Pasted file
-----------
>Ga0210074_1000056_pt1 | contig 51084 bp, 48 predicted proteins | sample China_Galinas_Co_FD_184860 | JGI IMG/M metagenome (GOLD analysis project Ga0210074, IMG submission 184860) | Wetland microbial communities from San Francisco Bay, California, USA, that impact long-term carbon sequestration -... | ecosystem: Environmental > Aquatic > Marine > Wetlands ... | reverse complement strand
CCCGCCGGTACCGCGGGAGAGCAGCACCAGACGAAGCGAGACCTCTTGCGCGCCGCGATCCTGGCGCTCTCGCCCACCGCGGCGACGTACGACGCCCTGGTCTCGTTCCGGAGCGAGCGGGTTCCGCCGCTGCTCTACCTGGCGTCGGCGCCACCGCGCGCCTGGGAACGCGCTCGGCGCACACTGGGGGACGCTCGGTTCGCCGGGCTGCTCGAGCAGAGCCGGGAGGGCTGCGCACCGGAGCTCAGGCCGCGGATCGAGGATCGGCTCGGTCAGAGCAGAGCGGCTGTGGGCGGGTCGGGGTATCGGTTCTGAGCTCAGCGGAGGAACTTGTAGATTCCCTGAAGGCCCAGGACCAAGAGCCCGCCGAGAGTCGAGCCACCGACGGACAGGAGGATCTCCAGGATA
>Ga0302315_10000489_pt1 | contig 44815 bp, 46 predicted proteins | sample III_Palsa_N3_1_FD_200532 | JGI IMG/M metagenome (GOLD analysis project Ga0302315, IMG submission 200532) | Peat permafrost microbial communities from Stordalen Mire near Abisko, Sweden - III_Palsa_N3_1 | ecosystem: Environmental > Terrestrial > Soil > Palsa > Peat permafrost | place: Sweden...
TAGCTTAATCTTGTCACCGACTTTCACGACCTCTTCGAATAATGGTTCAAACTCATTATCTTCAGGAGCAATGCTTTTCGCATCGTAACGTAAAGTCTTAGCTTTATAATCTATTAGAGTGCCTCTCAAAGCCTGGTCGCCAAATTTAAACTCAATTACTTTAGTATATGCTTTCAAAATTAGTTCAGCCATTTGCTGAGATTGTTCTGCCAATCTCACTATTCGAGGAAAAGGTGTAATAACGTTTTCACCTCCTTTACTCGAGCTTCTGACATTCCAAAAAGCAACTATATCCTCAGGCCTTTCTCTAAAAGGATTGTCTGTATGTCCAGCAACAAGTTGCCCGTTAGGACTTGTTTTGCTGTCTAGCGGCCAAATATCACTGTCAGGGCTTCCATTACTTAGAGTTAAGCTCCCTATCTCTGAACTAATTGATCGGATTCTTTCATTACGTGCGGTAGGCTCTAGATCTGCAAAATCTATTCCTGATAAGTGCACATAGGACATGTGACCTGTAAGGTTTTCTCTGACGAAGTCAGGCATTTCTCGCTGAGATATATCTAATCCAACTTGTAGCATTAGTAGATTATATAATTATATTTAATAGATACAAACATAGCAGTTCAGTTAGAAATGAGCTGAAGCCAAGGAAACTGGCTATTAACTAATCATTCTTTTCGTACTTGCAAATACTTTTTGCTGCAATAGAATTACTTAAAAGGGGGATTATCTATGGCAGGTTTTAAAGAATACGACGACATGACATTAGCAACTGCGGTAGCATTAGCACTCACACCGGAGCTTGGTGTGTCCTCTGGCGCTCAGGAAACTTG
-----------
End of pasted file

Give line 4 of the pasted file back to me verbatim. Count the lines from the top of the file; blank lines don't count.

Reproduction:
TAGCTTAATCTTGTCACCGACTTTCACGACCTCTTCGAATAATGGTTCAAACTCATTATCTTCAGGAGCAATGCTTTTCGCATCGTAACGTAAAGTCTTAGCTTTATAATCTATTAGAGTGCCTCTCAAAGCCTGGTCGCCAAATTTAAACTCAATTACTTTAGTATATGCTTTCAAAATTAGTTCAGCCATTTGCTGAGATTGTTCTGCCAATCTCACTATTCGAGGAAAAGGTGTAATAACGTTTTCACCTCCTTTACTCGAGCTTCTGACATTCCAAAAAGCAACTATATCCTCAGGCCTTTCTCTAAAAGGATTGTCTGTATGTCCAGCAACAAGTTGCCCGTTAGGACTTGTTTTGCTGTCTAGCGGCCAAATATCACTGTCAGGGCTTCCATTACTTAGAGTTAAGCTCCCTATCTCTGAACTAATTGATCGGATTCTTTCATTACGTGCGGTAGGCTCTAGATCTGCAAAATCTATTCCTGATAAGTGCACATAGGACATGTGACCTGTAAGGTTTTCTCTGACGAAGTCAGGCATTTCTCGCTGAGATATATCTAATCCAACTTGTAGCATTAGTAGATTATATAATTATATTTAATAGATACAAACATAGCAGTTCAGTTAGAAATGAGCTGAAGCCAAGGAAACTGGCTATTAACTAATCATTCTTTTCGTACTTGCAAATACTTTTTGCTGCAATAGAATTACTTAAAAGGGGGATTATCTATGGCAGGTTTTAAAGAATACGACGACATGACATTAGCAACTGCGGTAGCATTAGCACTCACACCGGAGCTTGGTGTGTCCTCTGGCGCTCAGGAAACTTG